A trans royal reportedly fled from Qatar to the UK in 2015, fearing persecution in his home country.
According to leaked documents obtained by The Sunday Times, the unnamed royal is a trans man who escaped from his security during a family trip to London in 2015 and went into hiding with his girlfriend. He was then granted asylum in Britain.
The leaked documents showed that the royal told the Home Office that “growing up in Qatar has been the most difficult thing I have had to do”, because “I never wanted to be put in this body”.
He added: “I am born a female but was male on the inside. Being gay in Qatar is considered punishable by law and death. Qatar is extremely strict in Sharia.”
The leaked asylum application, which was reportedly granted in December 2015, contained an application for a name change, The Sunday Times reported.
Letters included in the Home Office application reportedly claimed the royal had been “depressed ever since I can remember simply because my outside never matched my inside”.
He added that he wanted to start a new life away from Qatar, “where I would have the life that I always wanted, which was to be a boy”.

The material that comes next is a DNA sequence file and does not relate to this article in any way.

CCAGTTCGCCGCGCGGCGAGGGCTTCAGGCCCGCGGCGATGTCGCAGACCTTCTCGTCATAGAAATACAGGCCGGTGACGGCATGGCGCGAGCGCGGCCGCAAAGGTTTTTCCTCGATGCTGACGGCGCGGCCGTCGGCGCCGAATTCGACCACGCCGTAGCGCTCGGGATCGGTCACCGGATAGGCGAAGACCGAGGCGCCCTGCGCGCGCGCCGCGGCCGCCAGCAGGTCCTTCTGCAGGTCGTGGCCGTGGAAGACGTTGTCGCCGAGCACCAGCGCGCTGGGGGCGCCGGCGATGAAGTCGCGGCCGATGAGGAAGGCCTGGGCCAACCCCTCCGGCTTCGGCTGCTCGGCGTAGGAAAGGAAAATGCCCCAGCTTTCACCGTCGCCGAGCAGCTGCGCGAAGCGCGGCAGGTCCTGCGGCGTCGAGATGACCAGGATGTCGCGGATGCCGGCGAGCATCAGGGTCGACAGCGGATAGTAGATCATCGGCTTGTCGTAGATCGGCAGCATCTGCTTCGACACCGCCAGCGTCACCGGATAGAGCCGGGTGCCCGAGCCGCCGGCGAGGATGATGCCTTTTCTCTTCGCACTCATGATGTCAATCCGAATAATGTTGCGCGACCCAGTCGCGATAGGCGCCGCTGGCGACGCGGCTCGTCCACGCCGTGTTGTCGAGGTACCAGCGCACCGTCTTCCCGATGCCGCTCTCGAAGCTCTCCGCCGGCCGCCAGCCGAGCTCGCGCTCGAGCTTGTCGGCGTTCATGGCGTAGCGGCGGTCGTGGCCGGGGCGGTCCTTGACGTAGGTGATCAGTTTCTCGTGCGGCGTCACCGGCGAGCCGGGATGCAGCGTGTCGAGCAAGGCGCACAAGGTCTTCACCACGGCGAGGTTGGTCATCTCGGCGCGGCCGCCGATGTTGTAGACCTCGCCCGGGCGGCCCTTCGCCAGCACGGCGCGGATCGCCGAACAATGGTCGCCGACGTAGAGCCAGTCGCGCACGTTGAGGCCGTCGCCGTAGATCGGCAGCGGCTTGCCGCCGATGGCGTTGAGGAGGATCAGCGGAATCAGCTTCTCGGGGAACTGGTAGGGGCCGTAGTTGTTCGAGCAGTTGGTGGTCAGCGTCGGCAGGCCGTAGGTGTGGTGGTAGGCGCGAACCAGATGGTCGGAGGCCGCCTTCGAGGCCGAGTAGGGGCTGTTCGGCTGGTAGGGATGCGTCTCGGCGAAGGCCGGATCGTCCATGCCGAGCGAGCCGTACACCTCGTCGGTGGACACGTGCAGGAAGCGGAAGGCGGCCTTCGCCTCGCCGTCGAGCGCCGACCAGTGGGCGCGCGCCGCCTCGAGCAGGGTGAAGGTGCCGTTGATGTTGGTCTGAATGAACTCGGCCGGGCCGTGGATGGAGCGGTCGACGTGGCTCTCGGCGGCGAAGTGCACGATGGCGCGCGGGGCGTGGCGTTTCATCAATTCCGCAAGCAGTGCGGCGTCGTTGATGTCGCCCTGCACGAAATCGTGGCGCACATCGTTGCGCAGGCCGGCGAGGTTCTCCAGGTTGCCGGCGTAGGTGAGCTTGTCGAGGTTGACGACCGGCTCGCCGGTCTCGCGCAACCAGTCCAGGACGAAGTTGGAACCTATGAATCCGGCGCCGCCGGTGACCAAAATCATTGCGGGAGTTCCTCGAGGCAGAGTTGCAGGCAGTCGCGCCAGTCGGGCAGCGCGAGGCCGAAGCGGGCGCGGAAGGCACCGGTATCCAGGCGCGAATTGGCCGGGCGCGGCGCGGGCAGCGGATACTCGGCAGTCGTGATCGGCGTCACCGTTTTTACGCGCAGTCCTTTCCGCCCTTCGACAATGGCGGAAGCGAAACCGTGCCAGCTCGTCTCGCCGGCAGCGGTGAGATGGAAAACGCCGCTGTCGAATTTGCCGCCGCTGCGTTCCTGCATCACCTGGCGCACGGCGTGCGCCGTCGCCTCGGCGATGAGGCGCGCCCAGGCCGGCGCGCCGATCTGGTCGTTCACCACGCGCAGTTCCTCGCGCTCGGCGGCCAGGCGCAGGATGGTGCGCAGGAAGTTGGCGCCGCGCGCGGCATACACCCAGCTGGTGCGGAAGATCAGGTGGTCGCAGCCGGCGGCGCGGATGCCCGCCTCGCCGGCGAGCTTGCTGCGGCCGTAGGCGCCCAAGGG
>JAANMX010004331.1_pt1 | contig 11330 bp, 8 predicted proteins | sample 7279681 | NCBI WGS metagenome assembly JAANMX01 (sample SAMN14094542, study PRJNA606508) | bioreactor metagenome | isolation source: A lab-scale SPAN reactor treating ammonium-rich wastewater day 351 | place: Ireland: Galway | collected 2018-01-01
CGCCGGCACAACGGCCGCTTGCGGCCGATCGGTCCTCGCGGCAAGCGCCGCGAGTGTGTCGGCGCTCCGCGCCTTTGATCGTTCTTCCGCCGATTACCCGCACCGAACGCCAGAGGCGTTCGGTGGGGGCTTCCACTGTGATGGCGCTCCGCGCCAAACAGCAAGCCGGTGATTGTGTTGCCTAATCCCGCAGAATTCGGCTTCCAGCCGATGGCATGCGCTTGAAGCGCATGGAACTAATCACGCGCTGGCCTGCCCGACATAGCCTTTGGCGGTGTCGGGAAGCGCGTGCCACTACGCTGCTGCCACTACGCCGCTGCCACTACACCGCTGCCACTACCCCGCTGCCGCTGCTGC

He claimed that restrictions were placed on his freedom of movement by his family due to his identity.
“I felt as though my life had been thrown in the garbage. I never wanted to marry my male cousins like the rest of my family. I am terrified for what my brothers are about to unleash. I am scared,” the unnamed royal wrote.
LGBTQ+ rights in Qatar
In Qatar homosexuality is illegal, and being found guilty of same-sex relations can result in a lengthy prison sentence, while under Sharia law it is possible for men to face the death penalty if they are found to have engaged in same-sex intimacy.
Ahead of the World Cup in Qatar, it was found that LGBTQ+ Qataris were being arrested and abused for being who they are, with one trans woman stating officials made her take her makeup off and shaved her hair after she was arrested.
“I pointed out that FIFA had made lots of comments about supporting LGBT rights in this tournament, and said to them that coming from a nation where we’re very passionate about equality for all people, I wasn’t going to take my hat off,” McAllister told the outlet.
“They were insistent that unless I took the hat off we weren’t actually allowed to come into the stadium.”
PinkNews contacted the Home Office for confirmation of the royal’s story, which said it would not comment on individual cases.